Osama's Killing Was Cold-Blooded Murder, Says Imran KhanIslamabad, May 8: Pakistan's Tehreek-e-Insaf (Movement for Justice) Party chief Imran Khan has described the US Special Forces operation against Osama bin laden as a 'cold-blooded murder'. In an interview to Peter Oborne of the
Islamabad, May 8: Pakistan's Tehreek-e-Insaf (Movement for Justice) Party chief Imran Khan has described the US Special Forces operation against Osama bin laden as a 'cold-blooded murder'.
In an interview to Peter Oborne of the Daily Telegraph, London, the former Pakistani cricket captain said, the whole of Pakistan feeling 'humiliated' after Osama was found hiding in an army garrison town.
Imran accused American forces of committing "cold-blooded murder" when they shot dead the unarmed bin Laden in front of his wife and children.
Khan said that the United States had abandoned civilised values and the rule of law, behaved "like cowboys", and as a result was helping the dead al-Qaeda chief to become a "martyr". And he spoke of "seething anger" in Pakistan as a result of the episode.
Khan said the news that bin Laden was dead was brought to him while he was campaigning in Southern Pakistan for his party in Sindh province.
He said that his immediate reaction was "the horror of him being found in Pakistan". But this national embarrassment was turned into humiliation by the fact that the world's most wanted man was discovered not in remote tribal areas outside state control but in an ordinary city so close to the capital in Islamabad.
But the "most painful thing", said Imran was "that it was not the Pakistanis who got him, the Americans did".
Criticising the actions of the Pakistan government, he said: "Our prime minister 46 hours later congratulates the nation and says that we provided the intelligence. If we knew where he was why did we not take him out? Why did we have to rely on the Americans?"
Khan added that the national humiliation was complete "because it is perceived abroad that the government was playing a double game, that they were hiding him".
Asked if he believed that the Pakistan army really was hosting bin Laden in his safe house in Abottabad. Imran said he found this very hard to believe.
He pointed out that al-Qaeda "were killing Pakistani generals, have attacked the General HQ, the ISI headquarters and the Pakistan army has lost two or three times more soldiers than the all the Nato soldiers put together who have been fighting in Iraq and Afghanistan. How come they would be protecting the mastermind of the attacks?"
Khan does not hold the Pakistan army free from guilt. He compared the pitifully small sums of money spent on education in Pakistan to the lavish share of the national budget enjoyed by the military.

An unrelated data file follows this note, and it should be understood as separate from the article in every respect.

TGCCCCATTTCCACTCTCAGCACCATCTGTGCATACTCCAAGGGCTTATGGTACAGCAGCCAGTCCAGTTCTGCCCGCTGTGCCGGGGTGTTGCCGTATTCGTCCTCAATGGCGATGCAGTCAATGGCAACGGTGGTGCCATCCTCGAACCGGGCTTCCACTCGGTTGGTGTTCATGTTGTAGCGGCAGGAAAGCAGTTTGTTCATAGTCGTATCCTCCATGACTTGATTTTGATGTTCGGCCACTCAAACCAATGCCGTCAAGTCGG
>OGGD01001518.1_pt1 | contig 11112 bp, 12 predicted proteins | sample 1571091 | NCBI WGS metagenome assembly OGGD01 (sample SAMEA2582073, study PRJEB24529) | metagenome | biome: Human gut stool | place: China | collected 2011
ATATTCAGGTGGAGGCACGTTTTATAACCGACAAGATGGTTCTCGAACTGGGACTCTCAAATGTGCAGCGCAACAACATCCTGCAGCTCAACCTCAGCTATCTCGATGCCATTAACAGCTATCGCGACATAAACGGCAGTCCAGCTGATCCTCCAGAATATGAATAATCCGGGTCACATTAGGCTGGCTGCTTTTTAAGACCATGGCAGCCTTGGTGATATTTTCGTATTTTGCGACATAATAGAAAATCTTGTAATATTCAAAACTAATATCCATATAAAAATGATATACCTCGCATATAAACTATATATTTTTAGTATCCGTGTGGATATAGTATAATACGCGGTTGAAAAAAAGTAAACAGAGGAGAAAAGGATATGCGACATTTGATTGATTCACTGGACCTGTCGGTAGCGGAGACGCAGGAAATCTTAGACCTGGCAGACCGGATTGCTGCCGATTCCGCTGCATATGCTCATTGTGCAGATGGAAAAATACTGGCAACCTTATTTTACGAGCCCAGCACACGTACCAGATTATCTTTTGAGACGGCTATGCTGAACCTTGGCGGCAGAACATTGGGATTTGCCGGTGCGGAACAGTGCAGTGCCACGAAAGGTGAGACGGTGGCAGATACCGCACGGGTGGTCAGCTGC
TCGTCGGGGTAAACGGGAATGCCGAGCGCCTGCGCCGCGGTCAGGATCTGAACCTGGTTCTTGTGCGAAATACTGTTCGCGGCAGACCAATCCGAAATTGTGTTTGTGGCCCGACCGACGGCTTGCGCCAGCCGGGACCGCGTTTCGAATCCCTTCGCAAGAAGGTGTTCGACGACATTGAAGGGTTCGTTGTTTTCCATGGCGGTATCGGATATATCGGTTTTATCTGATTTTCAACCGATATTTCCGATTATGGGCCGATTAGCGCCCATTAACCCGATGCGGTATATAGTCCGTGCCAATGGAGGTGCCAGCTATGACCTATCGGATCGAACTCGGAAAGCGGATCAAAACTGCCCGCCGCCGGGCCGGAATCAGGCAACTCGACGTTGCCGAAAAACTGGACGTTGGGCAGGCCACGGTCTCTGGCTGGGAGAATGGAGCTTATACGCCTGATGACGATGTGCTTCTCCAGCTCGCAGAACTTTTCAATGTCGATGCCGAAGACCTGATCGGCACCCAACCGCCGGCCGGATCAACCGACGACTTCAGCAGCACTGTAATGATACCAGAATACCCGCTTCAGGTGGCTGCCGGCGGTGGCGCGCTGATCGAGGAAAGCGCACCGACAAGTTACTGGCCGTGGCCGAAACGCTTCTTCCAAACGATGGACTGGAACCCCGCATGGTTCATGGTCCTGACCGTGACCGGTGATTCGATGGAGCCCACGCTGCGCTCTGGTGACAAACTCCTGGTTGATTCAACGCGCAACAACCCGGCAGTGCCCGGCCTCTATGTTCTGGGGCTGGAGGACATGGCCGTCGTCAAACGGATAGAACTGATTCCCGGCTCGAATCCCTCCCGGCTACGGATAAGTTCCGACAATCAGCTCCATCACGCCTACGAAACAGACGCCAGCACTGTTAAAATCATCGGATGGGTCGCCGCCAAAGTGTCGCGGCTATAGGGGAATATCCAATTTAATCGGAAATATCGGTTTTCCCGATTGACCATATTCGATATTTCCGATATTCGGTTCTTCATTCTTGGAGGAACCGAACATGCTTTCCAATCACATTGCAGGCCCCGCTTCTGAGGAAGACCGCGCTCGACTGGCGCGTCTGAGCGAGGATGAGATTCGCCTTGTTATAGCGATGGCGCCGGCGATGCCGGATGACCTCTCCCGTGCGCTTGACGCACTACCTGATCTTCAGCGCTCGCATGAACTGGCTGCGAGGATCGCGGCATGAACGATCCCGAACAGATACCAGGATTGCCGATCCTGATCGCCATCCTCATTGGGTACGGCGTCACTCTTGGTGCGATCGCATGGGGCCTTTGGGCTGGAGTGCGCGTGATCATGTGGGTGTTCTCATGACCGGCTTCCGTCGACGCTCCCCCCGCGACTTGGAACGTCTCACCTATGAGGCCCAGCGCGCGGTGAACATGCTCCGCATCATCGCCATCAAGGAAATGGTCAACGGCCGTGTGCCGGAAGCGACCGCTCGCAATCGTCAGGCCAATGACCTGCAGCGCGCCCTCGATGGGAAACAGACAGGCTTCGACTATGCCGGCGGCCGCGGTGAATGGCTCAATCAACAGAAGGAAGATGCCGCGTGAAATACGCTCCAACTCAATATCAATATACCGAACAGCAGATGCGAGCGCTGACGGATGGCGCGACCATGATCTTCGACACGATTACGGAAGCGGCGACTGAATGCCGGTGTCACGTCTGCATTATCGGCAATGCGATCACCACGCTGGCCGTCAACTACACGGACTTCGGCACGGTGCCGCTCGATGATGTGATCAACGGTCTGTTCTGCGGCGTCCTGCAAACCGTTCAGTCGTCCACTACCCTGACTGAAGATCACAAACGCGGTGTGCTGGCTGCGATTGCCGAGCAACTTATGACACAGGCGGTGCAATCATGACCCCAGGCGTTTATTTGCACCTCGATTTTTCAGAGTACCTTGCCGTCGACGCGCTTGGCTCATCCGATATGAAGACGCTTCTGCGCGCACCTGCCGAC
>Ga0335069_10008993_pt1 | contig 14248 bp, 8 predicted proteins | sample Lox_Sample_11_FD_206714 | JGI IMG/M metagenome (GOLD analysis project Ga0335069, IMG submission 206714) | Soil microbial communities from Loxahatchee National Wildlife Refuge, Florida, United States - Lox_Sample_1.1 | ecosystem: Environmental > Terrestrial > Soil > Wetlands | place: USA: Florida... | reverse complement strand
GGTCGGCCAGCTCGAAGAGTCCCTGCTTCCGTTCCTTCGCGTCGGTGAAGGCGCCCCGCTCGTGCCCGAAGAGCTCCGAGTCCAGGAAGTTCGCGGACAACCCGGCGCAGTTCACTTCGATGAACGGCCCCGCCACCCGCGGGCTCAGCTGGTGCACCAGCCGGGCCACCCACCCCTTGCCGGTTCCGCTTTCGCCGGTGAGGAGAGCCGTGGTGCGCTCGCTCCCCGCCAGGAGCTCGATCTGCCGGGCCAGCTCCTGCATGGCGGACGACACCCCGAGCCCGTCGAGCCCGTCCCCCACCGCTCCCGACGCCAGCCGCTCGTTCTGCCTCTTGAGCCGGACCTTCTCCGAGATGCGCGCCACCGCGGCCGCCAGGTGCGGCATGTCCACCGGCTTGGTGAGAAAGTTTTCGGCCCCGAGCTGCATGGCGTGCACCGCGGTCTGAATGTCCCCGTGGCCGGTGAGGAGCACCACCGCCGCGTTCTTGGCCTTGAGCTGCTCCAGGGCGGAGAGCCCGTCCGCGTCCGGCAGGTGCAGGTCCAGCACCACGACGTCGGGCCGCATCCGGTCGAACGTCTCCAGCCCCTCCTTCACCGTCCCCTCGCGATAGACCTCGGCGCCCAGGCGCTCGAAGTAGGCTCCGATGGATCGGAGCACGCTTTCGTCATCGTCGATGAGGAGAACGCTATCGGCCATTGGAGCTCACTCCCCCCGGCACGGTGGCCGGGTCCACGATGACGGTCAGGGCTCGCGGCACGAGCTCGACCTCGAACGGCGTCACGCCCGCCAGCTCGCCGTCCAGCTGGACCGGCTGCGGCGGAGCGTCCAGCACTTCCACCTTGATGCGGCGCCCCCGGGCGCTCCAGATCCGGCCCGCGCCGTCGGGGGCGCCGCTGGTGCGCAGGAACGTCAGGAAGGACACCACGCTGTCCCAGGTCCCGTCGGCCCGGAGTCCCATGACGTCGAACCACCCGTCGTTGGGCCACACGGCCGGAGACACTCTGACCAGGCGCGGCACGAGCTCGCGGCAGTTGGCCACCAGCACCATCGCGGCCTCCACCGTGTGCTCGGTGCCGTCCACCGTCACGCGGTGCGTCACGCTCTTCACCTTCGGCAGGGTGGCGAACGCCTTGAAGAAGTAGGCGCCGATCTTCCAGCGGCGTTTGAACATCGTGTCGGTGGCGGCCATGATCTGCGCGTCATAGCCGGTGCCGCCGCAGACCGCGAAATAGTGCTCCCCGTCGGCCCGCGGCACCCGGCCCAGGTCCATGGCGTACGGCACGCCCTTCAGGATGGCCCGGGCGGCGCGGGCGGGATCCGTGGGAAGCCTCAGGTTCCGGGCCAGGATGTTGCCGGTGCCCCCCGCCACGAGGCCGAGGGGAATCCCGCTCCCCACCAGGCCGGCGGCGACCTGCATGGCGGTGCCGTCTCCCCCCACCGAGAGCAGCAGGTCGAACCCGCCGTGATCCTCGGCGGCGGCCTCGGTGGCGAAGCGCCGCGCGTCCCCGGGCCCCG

"If we are spending so much money on the army what is this that the army can't even protect our sovereignty. Why should someone from outside do that?
"I can tell you that in Pakistan I have never seen such anger. Don't think that if there are no street demonstrations that there is not seething anger. The anger is directed at the Pakistan government. It is also now directed at the Pakistan military."
But his strongest criticism was reserved for the United States. "Why did they not just capture Osama Bin Laden and put him on trial? Now the story has emerged that they shot dead an unarmed man in front of his wife and children in cold-blooded murder. The United States talks about the rule of law and human rights. Civilised nations follow the due process of law.
"Why would a civilised nation behave like cowboys? If you did not want to make him a martyr, put him on trial like Saddam Hussein.
"In the end there were no repercussions happened. Saddam is not a hero or a martyr. Had they shot him dead Saddam would have become a cult figure."
Khan speculated that "if they had put Osama on trial he would probably have admitted it and then you would have whatever punishment given like a civilised nation. That would have given the Americans the moral high ground."
He also drew a comparison with the Nazi war criminals put on trial at Nuremberg. He said that a fair trial "would have made Osama Bin Laden less of a cult".
Khan said it is time for the United States to quit Afghanistan: "I conclude by saying that sadly that war is for a tiny minority and the Americans are losing this war in the sense that the Americans are losing the hearts and minds of the people. This war is breeding anti-Americanism.
"They should claim victory. They should say: 'OK we've done our job and we will leave Pakistan and Afghanistan.'"
Imran Khan, the only leading Pakistan politician who feels confident to travel freely in the unruly and dangerous tribal areas, said: "The tribal areas are the most unique place in the world. They have never been conquered in history. Every village is autonomous.
"It has its own parliament and its own jury system. It never recognized central authority. The tribes only get together when the foreigner comes. The British understood this."
Without the common western enemy, he said, the Pashtoun tribes would deal with the menace of al-Qaeda, adding that tribal leaders had already handed over al-Qaeda operatives to the authorities.
Khan's immediate objective is to lead the battle against the use by the United States of unmanned drone missiles.
To conclude he quoted Winston Churchill: "War is too important a matter to be left to the generals."